In addition, many of the libraries inherited from C that are still useful in C++ were given a c prefix (e.g. stdlib.h became cstdlib). The functionality from these libraries was also moved into the std namespace to help avoid naming collisions.

Best practice

When including a header file from the standard library, use the version without the .h extension if it exists. User-defined headers should still use a .h extension.

Including header files from other directories

Another common question involves how to include header files from other directories.

One (bad) way to do this is to include a relative path to the header file you want to include as part of the #include line. For example:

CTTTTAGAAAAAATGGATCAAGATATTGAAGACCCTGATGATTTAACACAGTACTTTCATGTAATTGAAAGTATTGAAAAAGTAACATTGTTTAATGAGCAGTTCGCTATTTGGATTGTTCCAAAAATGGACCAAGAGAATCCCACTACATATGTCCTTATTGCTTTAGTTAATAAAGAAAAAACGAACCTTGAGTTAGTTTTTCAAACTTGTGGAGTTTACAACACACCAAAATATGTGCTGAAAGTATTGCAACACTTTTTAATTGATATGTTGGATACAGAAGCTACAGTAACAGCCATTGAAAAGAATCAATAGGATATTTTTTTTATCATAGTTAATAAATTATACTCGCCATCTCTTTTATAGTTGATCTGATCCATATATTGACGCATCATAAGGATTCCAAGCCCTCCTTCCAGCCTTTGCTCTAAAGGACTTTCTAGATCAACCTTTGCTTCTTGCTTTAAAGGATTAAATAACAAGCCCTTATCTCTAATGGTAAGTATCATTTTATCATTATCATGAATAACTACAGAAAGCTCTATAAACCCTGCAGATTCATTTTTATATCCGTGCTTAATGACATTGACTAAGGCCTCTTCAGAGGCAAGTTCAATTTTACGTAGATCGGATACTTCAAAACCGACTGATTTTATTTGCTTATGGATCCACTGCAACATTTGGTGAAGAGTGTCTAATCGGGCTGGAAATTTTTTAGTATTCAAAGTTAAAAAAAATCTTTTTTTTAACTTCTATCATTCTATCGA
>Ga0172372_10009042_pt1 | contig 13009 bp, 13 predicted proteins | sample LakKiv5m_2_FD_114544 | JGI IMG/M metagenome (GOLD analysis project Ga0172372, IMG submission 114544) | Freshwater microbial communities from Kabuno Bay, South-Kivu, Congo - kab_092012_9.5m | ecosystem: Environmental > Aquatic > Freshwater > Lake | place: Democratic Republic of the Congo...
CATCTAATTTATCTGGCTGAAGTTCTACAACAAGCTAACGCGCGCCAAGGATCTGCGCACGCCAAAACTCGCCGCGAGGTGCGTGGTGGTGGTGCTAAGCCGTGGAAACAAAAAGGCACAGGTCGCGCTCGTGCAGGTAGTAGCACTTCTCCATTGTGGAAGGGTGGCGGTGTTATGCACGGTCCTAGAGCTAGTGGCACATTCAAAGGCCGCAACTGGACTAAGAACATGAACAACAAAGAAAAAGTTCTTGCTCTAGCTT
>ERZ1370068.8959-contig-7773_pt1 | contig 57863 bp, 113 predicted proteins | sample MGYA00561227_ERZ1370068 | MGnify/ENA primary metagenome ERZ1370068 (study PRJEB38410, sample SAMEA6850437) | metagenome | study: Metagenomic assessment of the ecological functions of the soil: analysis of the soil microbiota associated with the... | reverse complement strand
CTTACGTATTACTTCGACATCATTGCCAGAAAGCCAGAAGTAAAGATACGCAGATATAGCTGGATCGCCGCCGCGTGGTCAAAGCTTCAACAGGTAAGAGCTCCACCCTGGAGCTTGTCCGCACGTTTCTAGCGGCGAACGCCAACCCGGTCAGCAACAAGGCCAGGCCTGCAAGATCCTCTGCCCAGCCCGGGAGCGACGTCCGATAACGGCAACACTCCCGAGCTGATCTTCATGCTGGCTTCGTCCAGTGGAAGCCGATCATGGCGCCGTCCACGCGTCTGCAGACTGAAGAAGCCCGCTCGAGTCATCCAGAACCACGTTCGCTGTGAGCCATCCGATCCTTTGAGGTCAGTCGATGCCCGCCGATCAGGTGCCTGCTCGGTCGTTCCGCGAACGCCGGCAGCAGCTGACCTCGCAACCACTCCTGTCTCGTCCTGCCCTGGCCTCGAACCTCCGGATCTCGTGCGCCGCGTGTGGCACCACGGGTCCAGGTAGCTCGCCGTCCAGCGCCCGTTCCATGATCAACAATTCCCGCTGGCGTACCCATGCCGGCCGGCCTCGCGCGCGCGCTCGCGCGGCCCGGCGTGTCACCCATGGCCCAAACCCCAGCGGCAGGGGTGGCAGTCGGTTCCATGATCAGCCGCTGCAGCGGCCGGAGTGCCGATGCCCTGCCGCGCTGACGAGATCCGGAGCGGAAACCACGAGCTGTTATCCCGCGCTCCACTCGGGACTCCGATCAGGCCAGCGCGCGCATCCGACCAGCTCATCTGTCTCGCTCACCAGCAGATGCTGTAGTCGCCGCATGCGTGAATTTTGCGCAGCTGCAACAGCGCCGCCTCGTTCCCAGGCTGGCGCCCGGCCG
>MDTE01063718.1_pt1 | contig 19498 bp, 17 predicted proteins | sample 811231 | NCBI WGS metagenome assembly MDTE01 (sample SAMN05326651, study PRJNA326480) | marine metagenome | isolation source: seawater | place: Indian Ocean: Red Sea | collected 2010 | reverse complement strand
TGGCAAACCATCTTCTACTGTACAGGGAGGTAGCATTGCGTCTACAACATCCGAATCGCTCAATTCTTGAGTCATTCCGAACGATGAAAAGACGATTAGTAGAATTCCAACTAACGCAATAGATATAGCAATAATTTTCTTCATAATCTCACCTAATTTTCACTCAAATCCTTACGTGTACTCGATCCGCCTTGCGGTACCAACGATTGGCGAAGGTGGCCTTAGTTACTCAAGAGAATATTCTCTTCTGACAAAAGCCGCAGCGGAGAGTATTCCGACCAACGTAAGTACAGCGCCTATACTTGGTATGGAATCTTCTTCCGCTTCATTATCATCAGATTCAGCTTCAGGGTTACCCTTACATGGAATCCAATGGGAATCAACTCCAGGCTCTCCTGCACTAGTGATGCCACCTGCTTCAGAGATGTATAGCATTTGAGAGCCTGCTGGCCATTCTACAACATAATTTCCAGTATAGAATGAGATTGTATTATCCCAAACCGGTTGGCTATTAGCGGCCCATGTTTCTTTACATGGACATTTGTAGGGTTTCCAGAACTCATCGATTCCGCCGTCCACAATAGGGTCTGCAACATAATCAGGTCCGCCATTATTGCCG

#include "headers/myHeader.h"
#include "../moreHeaders/myOtherHeader.h"

While this will compile (assuming the files exist in those relative directories), the downside of this approach is that it requires you to reflect your directory structure in your code. If you ever update your directory structure, your code won’t work anymore.

A better method is to tell your compiler or IDE that you have a bunch of header files in some other location, so that it will look there when it can’t find them in the current directory. This can generally be done by setting an include path or search directory in your IDE project settings.

For Visual Studio users

Right click on your project in the Solution Explorer, and choose Properties, then the VC++ Directories tab. From here, you will see a line called Include Directories. Add the directories you’d like the compiler to search for additional headers there.